Court throws out new coal ash disposal rules offered by Trump EPA

It’s unclear how a new federal court ruling will impact Oklahoma’s power over coal ash disposal, but the U.S. Court of Appeals for the District of Columbia Circuit has thrown out some Trump administration rules saying they weren’t stringent enough.

The ruling came in a fight by environmental groups against the actions of the Trump Environmental Protection Agency.

The Circuit Court tossed provisions that allowed unlined and clay-lined impoundments to receive coal ash as well as an exemption for inactive impoundments at power plants no longer producing energy. The three-judge panel ruled the provisions failed to lower what they called “significant risk” connected to the toxic sludge.

Coal ash is common to power plants where coal was burned in Oklahoma and the best known of them is near the southeast town of Bokoshe. It is there that  residents have claimed they experienced increased rates of cancer due to the nearby mountain of coal ash.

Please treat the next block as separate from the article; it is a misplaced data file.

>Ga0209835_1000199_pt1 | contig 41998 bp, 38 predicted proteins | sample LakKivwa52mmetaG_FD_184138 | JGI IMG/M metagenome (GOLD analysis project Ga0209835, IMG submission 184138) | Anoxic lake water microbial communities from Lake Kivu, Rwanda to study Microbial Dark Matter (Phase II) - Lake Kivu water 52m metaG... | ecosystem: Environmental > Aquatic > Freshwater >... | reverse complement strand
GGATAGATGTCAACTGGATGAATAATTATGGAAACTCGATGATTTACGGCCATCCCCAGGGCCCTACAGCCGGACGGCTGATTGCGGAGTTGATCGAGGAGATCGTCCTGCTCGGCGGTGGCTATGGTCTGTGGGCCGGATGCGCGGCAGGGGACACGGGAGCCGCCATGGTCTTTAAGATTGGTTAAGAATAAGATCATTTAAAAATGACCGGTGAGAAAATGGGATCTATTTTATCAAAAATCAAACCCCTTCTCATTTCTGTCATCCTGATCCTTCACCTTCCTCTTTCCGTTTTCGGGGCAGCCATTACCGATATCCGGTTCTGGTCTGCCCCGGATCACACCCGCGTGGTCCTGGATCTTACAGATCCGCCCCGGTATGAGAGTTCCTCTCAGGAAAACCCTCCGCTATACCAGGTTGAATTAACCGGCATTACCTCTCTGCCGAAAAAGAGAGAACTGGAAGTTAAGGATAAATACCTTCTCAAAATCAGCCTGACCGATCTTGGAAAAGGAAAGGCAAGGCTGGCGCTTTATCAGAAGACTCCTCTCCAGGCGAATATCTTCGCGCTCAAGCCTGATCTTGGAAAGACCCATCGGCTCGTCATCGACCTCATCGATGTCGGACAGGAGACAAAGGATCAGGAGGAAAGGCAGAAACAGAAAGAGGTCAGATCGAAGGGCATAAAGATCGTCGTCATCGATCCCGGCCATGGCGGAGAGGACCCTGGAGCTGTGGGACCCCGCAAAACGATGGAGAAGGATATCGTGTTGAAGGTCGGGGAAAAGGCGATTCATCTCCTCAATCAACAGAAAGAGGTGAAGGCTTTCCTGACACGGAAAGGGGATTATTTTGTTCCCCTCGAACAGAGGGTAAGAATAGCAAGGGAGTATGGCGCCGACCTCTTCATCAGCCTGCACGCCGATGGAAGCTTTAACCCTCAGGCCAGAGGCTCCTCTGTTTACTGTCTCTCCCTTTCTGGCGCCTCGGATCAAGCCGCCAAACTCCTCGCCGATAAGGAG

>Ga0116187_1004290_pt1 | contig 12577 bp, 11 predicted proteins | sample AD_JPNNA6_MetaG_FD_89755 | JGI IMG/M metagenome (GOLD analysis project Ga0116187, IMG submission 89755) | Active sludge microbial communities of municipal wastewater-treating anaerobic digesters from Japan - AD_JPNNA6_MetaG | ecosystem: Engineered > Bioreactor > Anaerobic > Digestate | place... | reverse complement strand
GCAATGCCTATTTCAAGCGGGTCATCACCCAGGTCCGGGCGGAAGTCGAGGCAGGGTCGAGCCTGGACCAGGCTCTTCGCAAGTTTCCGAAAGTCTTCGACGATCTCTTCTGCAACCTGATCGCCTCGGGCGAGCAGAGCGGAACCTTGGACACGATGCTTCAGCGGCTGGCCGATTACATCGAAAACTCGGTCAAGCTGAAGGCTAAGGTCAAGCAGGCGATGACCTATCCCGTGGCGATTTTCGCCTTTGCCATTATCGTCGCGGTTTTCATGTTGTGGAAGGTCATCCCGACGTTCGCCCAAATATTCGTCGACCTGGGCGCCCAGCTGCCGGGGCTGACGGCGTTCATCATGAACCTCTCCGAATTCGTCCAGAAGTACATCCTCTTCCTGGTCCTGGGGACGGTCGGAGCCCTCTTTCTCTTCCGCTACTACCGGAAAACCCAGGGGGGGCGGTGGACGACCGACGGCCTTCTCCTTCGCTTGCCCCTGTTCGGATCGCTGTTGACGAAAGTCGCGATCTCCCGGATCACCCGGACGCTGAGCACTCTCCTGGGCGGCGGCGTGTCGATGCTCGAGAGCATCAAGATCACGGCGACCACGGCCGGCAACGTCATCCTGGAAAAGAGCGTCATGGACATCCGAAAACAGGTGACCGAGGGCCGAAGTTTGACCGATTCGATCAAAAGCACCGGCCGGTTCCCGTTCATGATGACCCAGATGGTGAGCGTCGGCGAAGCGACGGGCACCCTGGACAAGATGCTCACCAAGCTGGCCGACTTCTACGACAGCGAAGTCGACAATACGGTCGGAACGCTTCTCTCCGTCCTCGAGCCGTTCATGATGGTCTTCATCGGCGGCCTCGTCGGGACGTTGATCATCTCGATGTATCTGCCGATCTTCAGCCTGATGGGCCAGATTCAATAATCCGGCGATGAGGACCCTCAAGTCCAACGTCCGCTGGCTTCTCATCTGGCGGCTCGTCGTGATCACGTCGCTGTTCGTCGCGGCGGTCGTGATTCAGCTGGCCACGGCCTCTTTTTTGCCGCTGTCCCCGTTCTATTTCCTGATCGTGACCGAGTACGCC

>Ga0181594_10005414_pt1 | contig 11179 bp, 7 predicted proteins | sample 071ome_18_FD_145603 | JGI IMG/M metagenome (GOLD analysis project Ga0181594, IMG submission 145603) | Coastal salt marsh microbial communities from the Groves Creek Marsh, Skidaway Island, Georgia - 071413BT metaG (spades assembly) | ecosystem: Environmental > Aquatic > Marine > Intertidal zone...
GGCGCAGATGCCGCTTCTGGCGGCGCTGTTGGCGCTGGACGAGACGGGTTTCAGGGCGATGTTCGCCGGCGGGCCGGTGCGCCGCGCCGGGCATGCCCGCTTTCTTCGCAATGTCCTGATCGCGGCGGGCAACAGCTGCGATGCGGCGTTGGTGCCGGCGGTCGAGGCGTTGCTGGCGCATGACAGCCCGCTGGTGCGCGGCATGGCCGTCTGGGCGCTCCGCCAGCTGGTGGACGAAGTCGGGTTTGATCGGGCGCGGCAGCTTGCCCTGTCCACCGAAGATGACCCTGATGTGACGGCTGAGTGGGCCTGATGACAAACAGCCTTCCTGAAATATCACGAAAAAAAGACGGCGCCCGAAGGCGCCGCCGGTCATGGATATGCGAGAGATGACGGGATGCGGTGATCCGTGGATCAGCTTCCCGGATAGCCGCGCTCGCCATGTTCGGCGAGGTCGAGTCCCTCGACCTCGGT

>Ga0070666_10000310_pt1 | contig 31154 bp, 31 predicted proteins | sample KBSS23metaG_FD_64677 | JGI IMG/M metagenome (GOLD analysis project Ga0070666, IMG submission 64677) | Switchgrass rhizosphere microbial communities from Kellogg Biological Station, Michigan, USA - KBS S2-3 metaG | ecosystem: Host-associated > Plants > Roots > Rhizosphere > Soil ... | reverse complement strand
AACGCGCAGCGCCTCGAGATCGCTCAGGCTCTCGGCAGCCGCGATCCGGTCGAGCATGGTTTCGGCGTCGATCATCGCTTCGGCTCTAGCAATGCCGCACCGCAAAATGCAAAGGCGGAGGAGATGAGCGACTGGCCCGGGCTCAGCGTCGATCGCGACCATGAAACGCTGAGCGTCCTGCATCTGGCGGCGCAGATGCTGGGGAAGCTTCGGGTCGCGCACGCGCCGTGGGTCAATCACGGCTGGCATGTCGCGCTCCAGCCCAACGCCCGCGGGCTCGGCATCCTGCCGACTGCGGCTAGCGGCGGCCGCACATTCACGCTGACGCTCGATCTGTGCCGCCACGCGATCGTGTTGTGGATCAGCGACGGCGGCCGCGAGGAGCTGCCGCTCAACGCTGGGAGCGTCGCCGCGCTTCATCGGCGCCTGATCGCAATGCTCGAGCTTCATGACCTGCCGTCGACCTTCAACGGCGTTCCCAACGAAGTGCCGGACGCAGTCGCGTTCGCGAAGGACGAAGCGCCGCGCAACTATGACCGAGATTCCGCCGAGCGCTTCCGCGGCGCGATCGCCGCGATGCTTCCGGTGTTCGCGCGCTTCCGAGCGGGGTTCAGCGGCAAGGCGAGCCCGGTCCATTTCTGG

The judges in Washington D.C. said the Trump administration EPA’s approach “does not address the identified health and environmental harms documented in the record….Moreover, the EPA has not shown that harmful leaks will be promptly detected; that once detected, they will be promptly stopped; or that contamination, once it occurs, can be remedied.”

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Click here to read the court opinion.